My wife headed back to Vancouver on the Wednesday and I made the trip to Galveston for Ironman 70.3 Texas. Ironman set me and my friend Jeff up with an amazing homestay. Immediately I started implementing what I learned from New Orleans, sleep and meal timing became a big priority. The next few days were kept very low stress and I could feel myself getting to a better place both physically and mentally. The unfortunate thing is my hip took the brunt of my bike crash in NOLA. My shoulder had loosened up by Thursday and my “swellbow” was recovering but my hip wasn’t getting any better. I tried running on the Thursday and it was incredibly uncomfortable running an easy pace. My homestay sponsor Anne lined me up with a massage appointment at Therapeutic HealthWorks in Galveston that helped things quite a bit but when I tried running again on Saturday it was far from 100%. I couldn’t even do short light pickups without pain. Since I felt good on the bike and in the water the plan was to still race but to do the swim-bike only. I got consent from coach Noa to run the first bit of the race which I ended up doing but the hip just wasn’t right.
On a positive note, I had a solid swim in Galveston. It was non-wetsuit, it was slow for everyone judging by what Andy Potts swam. We came out of the water a little over 4 minutes back, similar to the week before but considering my previous two non-wetsuit swims were total disasters, this was a big confidence booster. I felt pretty good starting the bike, power numbers were more consistent with what I would expect from training and I got to work on moving my way up the field. The big difference I noticed with racing pro is the strength of guys on the bike. It took me a good 30 minutes to bridge up to a group that had only made it out of transition 30 seconds before me and I was pushing hard. With the 12 meter draft rule it also makes it pretty hard to make a pass on a group. The first group I bridged to was a pack of 4, I had to put out and hold well over 400 watts to make the pass. Not something I ever did racing as an age grouper. Then you have to recover while still holding well over 300 watts so that you don’t get repassed! It was a total suffer fest on the bike as it seemed everyone was pushing the pace hard but it was awesome!! I set a PB riding a little over 90k in 2:05:01. This brought me into T2 with less than 3 minutes to Lionel Sanders, Andy Potts and Cody Beals who would eventually make up the men’s podium. This was a huge confidence booster, I didn’t get an opportunity to show the work and improvements I’ve made on my run in the last 6 months, but I know this is where I’m supposed to be racing.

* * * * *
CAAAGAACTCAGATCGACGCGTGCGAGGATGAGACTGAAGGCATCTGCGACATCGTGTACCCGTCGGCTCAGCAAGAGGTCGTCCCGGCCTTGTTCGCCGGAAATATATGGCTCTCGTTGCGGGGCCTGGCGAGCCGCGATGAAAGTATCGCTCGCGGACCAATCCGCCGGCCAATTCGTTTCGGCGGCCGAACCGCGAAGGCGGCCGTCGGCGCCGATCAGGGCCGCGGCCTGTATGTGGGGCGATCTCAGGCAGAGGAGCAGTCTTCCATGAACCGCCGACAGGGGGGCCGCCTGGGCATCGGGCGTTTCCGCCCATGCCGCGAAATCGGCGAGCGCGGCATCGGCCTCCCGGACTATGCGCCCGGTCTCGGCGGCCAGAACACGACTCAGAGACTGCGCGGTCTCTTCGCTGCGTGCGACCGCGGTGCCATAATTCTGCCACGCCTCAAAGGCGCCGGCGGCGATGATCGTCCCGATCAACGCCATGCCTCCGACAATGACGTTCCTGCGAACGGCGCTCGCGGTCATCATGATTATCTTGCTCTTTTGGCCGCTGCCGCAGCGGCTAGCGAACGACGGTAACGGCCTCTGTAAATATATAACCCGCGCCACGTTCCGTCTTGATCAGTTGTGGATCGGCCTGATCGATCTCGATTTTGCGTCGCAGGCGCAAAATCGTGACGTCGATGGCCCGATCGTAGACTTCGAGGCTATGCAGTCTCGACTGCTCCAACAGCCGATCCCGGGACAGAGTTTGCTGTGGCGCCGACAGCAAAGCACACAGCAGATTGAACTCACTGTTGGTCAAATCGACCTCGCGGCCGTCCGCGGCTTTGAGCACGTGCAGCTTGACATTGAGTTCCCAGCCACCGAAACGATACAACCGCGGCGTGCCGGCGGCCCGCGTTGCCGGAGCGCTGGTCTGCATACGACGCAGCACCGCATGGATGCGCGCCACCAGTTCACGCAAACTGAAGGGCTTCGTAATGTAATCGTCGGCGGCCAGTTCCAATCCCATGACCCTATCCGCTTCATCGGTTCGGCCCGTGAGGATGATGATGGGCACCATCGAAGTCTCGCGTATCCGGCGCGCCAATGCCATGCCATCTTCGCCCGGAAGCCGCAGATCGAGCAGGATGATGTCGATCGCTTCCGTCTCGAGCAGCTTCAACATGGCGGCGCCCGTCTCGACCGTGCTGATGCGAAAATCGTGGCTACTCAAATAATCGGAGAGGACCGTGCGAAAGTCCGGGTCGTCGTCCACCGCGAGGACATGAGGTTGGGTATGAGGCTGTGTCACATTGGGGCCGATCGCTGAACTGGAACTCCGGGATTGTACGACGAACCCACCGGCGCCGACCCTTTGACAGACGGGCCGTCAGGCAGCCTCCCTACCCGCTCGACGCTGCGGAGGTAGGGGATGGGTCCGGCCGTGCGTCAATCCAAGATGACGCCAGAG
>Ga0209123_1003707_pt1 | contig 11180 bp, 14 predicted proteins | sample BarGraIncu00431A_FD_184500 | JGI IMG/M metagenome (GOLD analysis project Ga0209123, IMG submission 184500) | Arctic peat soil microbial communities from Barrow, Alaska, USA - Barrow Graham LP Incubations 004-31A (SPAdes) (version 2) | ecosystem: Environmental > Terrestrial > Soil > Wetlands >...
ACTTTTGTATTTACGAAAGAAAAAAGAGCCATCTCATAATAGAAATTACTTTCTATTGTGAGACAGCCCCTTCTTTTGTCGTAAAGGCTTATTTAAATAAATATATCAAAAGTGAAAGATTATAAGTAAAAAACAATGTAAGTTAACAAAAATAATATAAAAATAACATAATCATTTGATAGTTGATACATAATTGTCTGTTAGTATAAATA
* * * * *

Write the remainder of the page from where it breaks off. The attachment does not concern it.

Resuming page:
It was really weird not finishing, if I was to describe DNF’ing in one word I would say it’s awkward… And it should be! Looking back to the decision I still think it was the right one, there was way too much risk of setting back my training back a month or more if I further damaged my hip. This was a “B” race for me and all in all this year is a development year and one meant for learning. I’m actually far more satisfied with this race than I was with New Orleans as the swim/bike represented where I am at in my training.
The next big race on my calendar is Ironman 70.3 Mont Tremblant. I know what needs to be worked on and I now know how I need to approach the weeks leading up to that race. I’m really excited to see what I can put together in Quebec, if it reflects what we’re doing in training and what I did in Galveston it should be a very solid result.
Well done Dylan. Well done!
I’m in love with your Felt IA. Sick ride. Congrats on your killer race fellow triathlete!
[…] you would like to follow along on my race season, you can check out my blog. I recently wrote a post about my trip to New Orleans and Galveston, so if you want to get a bit more insight into the […]